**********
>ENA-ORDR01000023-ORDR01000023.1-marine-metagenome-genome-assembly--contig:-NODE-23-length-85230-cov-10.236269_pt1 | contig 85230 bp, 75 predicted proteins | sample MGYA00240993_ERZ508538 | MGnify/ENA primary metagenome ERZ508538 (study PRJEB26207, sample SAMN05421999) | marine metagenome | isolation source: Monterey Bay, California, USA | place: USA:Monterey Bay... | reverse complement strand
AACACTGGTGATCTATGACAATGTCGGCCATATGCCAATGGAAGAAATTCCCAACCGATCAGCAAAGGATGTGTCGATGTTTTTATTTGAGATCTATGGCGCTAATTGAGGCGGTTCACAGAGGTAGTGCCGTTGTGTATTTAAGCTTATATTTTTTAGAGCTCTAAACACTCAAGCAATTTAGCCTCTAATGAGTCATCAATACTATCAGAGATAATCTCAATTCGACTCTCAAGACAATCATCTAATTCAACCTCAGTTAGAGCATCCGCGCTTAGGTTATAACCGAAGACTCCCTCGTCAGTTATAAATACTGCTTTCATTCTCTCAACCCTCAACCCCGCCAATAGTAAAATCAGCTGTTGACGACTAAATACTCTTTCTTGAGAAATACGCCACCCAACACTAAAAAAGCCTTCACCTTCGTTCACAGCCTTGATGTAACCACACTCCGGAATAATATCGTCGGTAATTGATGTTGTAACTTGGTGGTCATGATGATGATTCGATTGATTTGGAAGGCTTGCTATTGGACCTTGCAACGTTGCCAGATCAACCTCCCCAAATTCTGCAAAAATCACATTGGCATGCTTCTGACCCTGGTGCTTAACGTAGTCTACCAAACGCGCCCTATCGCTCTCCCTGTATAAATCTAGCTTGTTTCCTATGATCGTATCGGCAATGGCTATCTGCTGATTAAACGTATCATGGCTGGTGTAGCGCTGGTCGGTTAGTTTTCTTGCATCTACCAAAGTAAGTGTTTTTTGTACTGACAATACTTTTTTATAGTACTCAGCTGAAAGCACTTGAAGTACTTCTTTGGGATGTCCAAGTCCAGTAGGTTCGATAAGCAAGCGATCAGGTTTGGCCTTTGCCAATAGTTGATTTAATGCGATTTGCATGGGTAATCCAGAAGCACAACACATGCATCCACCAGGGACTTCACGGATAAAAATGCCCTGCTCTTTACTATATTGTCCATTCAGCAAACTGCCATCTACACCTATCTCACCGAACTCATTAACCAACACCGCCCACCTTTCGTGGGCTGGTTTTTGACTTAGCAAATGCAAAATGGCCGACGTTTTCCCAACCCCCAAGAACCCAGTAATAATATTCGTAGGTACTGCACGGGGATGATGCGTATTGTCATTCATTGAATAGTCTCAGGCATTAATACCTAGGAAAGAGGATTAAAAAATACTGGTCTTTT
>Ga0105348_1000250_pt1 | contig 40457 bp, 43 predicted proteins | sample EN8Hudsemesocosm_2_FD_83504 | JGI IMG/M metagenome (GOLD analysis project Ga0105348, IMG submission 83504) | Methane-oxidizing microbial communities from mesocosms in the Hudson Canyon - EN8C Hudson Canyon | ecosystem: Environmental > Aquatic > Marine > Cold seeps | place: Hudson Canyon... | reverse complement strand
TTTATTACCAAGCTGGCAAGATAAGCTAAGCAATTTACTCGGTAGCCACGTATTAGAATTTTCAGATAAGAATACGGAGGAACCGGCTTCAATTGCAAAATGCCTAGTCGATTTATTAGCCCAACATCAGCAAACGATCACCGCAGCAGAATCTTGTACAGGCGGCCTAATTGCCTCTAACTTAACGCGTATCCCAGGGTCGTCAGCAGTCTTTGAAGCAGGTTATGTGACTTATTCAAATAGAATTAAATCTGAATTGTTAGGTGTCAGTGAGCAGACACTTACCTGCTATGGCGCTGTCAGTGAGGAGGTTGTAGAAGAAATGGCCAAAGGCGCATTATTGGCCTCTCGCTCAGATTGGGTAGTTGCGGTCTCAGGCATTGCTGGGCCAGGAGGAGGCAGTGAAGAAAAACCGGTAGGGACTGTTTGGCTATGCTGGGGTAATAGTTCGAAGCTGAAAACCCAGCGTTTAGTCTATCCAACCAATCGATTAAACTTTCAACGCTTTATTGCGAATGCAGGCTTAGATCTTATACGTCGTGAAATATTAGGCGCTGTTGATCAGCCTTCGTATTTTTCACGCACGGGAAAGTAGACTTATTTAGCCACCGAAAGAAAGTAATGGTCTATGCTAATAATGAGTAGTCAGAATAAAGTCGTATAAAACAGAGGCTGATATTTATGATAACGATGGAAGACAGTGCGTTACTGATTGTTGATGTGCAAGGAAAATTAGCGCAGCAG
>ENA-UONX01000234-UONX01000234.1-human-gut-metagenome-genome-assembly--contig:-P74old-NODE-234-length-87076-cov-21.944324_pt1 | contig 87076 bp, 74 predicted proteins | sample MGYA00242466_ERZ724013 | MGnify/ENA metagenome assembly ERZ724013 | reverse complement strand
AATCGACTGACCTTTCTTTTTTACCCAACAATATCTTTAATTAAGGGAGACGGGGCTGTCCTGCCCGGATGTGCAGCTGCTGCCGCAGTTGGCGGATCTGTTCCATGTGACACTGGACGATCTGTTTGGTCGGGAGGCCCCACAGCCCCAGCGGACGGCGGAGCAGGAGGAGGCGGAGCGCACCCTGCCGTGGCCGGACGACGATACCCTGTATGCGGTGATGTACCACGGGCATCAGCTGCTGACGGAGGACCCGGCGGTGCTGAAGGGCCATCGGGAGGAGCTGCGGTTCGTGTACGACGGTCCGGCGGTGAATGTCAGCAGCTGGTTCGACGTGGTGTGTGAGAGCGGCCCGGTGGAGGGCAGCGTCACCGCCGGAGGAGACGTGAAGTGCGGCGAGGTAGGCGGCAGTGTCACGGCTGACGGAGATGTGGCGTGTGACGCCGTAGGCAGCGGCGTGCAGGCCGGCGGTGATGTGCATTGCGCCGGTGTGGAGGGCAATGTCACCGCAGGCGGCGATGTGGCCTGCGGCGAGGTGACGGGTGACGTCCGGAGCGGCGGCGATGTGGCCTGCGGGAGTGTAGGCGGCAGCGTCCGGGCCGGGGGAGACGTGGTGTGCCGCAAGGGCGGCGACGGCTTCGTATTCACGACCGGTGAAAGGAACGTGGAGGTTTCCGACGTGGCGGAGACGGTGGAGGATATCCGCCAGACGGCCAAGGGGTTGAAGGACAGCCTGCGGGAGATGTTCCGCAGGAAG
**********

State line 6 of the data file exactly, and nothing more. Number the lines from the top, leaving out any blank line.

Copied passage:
AATCGACTGACCTTTCTTTTTTACCCAACAATATCTTTAATTAAGGGAGACGGGGCTGTCCTGCCCGGATGTGCAGCTGCTGCCGCAGTTGGCGGATCTGTTCCATGTGACACTGGACGATCTGTTTGGTCGGGAGGCCCCACAGCCCCAGCGGACGGCGGAGCAGGAGGAGGCGGAGCGCACCCTGCCGTGGCCGGACGACGATACCCTGTATGCGGTGATGTACCACGGGCATCAGCTGCTGACGGAGGACCCGGCGGTGCTGAAGGGCCATCGGGAGGAGCTGCGGTTCGTGTACGACGGTCCGGCGGTGAATGTCAGCAGCTGGTTCGACGTGGTGTGTGAGAGCGGCCCGGTGGAGGGCAGCGTCACCGCCGGAGGAGACGTGAAGTGCGGCGAGGTAGGCGGCAGTGTCACGGCTGACGGAGATGTGGCGTGTGACGCCGTAGGCAGCGGCGTGCAGGCCGGCGGTGATGTGCATTGCGCCGGTGTGGAGGGCAATGTCACCGCAGGCGGCGATGTGGCCTGCGGCGAGGTGACGGGTGACGTCCGGAGCGGCGGCGATGTGGCCTGCGGGAGTGTAGGCGGCAGCGTCCGGGCCGGGGGAGACGTGGTGTGCCGCAAGGGCGGCGACGGCTTCGTATTCACGACCGGTGAAAGGAACGTGGAGGTTTCCGACGTGGCGGAGACGGTGGAGGATATCCGCCAGACGGCCAAGGGGTTGAAGGACAGCCTGCGGGAGATGTTCCGCAGGAAG